Why Are Airports A Better Place To Implement Indoor Navigation App?

In our previous blog post we wrote about the common approaches for the design of indoor navigation systems inside large shopping malls. This time, we would like to discuss the key points of starting indoor navigation inside large airports and train stations.

Airports and train stations are perfectly suited for indoor navigation because they have the right audience. Visitors need to find their way inside a large building within a limited time — just before check-in is over or the train departs. An app that travelers can download and utilize will greatly reduce the stress and anxiety that they often experience while traveling.

It is no wonder that experimental projects have started in several airports in North America and Europe.

As for the technical side of the problem, the challenge remains the same. Airports are hard to manage for several reasons:



There are many locations with various purposes. Some of them are used very intensively, some not, and some areas are restricted for passengers. Developers should be very careful when they place beacons or design algorithms that calculate things such as the path for pilots and for passengers. A probable solution is to isolate roles. Passengers can reach the lounge zone but they cannot access the security room or crew rest area. Therefore, the app should not suggest directions similar to a left turn on a busy highway.

Besides navigation devices, there are too many signal transmitters inside airports so there is a high possibility of the loss of an important signal. To find out more about how to avoid this struggle, read our blog post “Indoor Navigation. Three Simple Steps To Increase the Precision”. A short list includes:

  • put enough beacons over passengers’ heads
  • choose the channel other transmitters do not use
  • tune your network using fingerprinting
  • employ the Kalman filter for distance calculation

The passengers will demand instant access to the service, while the variety of devices will be huge. At the same time, the reliability of the navigation service is more crucial than inside a shopping mall. The app should not lag as this might cause more stress, incorrect actions, or even delays.

The choice between Wi-Fi or Bluetooth depends on the context, as both systems have advantages and drawbacks. However, a hybrid system where both BLE beacons and Wi-Fi hot spots could be used as transmitters would be much preferable. This hybrid system would be able to reach the majority of travelers and it would be possible to switch to the alternative system when something does not function properly. A backup system is also needed in case some elements such as the online API are not available.

Moreover, the type of mobile navigation app can be Web, hybrid, or native. It depends on the service availability and the response time you find suitable. In a nutshell, if you are planning to reach a wide audience, it is best to start a native app for best performance and a Web service for those who want to get to know the facility in advance. On the other hand, when you expect a limited number of users and want to start a test project just to collect feedback or relevant experience, a cross-platform will be quite enough. Besides, the plugin for indoor navigation can be integrated into your mobile app if you already have one developed.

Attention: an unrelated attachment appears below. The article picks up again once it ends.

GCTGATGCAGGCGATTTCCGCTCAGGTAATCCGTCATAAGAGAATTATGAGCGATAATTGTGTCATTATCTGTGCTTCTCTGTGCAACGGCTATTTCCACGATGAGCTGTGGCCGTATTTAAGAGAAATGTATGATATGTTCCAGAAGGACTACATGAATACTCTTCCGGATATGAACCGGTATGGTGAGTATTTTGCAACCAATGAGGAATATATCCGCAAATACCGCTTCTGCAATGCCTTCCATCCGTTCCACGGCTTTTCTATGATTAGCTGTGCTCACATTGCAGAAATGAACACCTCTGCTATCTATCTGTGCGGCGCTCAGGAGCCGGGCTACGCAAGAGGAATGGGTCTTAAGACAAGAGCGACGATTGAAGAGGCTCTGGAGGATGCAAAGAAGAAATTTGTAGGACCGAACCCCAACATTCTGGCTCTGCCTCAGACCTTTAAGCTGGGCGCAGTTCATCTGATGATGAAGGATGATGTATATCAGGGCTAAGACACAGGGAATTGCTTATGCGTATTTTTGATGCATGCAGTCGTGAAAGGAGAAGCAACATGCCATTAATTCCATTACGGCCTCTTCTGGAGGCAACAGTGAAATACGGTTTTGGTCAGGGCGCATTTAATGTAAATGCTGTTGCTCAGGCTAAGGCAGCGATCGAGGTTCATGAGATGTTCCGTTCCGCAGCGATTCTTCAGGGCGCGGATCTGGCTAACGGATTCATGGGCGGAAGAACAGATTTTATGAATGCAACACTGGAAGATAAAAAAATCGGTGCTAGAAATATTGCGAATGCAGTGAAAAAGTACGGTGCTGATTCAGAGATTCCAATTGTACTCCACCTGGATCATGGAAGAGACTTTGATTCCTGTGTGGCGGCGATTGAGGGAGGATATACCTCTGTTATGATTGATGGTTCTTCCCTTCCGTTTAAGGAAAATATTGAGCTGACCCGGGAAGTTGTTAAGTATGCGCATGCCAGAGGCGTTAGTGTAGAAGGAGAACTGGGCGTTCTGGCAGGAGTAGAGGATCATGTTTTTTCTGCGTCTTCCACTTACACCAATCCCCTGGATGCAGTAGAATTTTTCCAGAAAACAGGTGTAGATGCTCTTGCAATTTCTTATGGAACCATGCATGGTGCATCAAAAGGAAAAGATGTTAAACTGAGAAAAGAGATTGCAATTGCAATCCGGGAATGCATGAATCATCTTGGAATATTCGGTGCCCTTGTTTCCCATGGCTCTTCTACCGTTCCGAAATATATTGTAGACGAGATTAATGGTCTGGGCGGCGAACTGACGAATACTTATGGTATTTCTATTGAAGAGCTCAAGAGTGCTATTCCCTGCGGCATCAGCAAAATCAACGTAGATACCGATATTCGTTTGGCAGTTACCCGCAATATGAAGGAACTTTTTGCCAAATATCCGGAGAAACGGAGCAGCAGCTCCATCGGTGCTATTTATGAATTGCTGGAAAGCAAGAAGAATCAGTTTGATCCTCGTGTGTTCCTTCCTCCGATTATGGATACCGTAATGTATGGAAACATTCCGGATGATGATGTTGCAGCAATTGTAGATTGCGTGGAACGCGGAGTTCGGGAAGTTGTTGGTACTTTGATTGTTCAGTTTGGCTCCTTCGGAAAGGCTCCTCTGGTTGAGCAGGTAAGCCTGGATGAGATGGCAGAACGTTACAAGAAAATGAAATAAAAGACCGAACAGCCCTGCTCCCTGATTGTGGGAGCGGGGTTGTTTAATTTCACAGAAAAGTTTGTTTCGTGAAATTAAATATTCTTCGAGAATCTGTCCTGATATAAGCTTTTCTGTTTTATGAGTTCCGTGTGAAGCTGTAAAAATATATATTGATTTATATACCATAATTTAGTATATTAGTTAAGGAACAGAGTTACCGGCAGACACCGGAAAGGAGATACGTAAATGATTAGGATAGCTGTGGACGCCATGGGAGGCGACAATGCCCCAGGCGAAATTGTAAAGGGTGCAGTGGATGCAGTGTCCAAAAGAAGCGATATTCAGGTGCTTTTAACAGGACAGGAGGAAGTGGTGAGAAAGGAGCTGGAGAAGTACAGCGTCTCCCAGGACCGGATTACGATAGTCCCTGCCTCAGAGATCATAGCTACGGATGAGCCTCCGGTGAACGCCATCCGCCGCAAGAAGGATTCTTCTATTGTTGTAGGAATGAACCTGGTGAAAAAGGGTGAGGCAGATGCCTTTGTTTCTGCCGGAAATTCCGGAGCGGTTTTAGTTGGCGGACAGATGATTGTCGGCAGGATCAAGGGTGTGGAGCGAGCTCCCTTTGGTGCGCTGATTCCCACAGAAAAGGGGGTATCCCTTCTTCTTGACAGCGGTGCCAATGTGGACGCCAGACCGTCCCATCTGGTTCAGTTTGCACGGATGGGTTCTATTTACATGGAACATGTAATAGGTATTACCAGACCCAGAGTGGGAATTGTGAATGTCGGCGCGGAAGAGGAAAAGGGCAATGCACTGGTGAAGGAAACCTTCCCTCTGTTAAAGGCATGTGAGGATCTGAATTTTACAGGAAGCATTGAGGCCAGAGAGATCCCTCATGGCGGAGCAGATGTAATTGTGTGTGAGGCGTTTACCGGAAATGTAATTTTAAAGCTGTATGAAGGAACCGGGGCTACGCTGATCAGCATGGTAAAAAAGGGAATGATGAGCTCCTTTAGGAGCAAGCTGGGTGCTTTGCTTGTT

Now we’d like to say a few words about the features that make the apps valuable for the end users.

Mobile indoor navigation apps for airports either utilize or need the following features:

–  Maps with a menu of destination points like gates, lounge zones, and shops. The app also calculates distance and has timers that show how much time is remaining before passengers’ flights. (These solutions already exist for the John F. Kennedy International Airport NYC and Amsterdam Airport Schiphol.) Needed: the app could display the average time based on the passenger’s walking speed and highlight the path with green, yellow, or red, as well as send notifications when he has to leave the store.

 Schedules and information about flights or trains in real time (There is an app for the central railway station in Frankfurt). Needed: Integration with e-ticket or boarding card systems so the user is automatically recognized when he arrives at the gates or the train. Also, notifications for personnel that a passenger is hurrying or stuck in a location would be appreciated.

 Voice directions for the visually impaired (This type of indoor navigation app has been tested inside Terminal 2 at San Francisco International Airport).

For airport personnel as well as for managers, the app provides:

  • statistics on the busiest areas, number of visitors, and time spent inside the airport
  • basis for indoor location analytics in real time
  • alarm functions triggered when any unauthorized person accesses the restricted areas

In conclusion: Indoor navigation in airports is relatively simple to build even if it has its own specifics. Certainly, some features like calculation of individual speed are hard to implement right now. But here we are optimistic because both Wi-Fi and Bluetooth manufacturers are working on how to make signal transmitters more accurate and available for more options.

In return, mobile indoor navigation apps will be demanded not only by passengers who struggle to orient themselves inside big spaces, but also by airport service personnel who will receive statistics that had been previously unavailable. Indoor navigation will help businesses that work in airports make strategic decisions, save money, and increase revenues.